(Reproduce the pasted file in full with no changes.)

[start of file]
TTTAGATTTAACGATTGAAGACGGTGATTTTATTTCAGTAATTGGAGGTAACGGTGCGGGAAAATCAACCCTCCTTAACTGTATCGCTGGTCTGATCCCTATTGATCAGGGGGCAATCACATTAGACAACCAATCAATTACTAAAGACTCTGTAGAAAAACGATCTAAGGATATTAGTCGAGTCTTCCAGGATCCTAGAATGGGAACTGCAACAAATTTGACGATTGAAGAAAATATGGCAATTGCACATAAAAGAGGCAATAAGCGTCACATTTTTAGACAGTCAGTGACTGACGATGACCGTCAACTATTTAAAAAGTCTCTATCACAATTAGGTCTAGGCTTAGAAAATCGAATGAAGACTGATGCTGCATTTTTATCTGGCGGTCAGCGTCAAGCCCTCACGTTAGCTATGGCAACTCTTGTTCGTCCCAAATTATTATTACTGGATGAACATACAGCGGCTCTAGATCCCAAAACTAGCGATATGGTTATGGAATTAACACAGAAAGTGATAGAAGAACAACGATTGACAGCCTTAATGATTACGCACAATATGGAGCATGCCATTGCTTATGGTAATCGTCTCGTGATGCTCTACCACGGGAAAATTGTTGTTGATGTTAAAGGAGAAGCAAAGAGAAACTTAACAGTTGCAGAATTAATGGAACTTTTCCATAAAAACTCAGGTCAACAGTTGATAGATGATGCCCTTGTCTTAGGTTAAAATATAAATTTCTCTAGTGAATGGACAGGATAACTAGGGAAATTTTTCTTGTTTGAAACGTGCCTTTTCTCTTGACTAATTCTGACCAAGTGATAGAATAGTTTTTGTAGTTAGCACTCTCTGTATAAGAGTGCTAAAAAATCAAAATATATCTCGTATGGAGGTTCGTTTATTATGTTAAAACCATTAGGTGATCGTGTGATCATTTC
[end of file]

TTTAGATTTAACGATTGAAGACGGTGATTTTATTTCAGTAATTGGAGGTAACGGTGCGGGAAAATCAACCCTCCTTAACTGTATCGCTGGTCTGATCCCTATTGATCAGGGGGCAATCACATTAGACAACCAATCAATTACTAAAGACTCTGTAGAAAAACGATCTAAGGATATTAGTCGAGTCTTCCAGGATCCTAGAATGGGAACTGCAACAAATTTGACGATTGAAGAAAATATGGCAATTGCACATAAAAGAGGCAATAAGCGTCACATTTTTAGACAGTCAGTGACTGACGATGACCGTCAACTATTTAAAAAGTCTCTATCACAATTAGGTCTAGGCTTAGAAAATCGAATGAAGACTGATGCTGCATTTTTATCTGGCGGTCAGCGTCAAGCCCTCACGTTAGCTATGGCAACTCTTGTTCGTCCCAAATTATTATTACTGGATGAACATACAGCGGCTCTAGATCCCAAAACTAGCGATATGGTTATGGAATTAACACAGAAAGTGATAGAAGAACAACGATTGACAGCCTTAATGATTACGCACAATATGGAGCATGCCATTGCTTATGGTAATCGTCTCGTGATGCTCTACCACGGGAAAATTGTTGTTGATGTTAAAGGAGAAGCAAAGAGAAACTTAACAGTTGCAGAATTAATGGAACTTTTCCATAAAAACTCAGGTCAACAGTTGATAGATGATGCCCTTGTCTTAGGTTAAAATATAAATTTCTCTAGTGAATGGACAGGATAACTAGGGAAATTTTTCTTGTTTGAAACGTGCCTTTTCTCTTGACTAATTCTGACCAAGTGATAGAATAGTTTTTGTAGTTAGCACTCTCTGTATAAGAGTGCTAAAAAATCAAAATATATCTCGTATGGAGGTTCGTTTATTATGTTAAAACCATTAGGTGATCGTGTGATCATTTC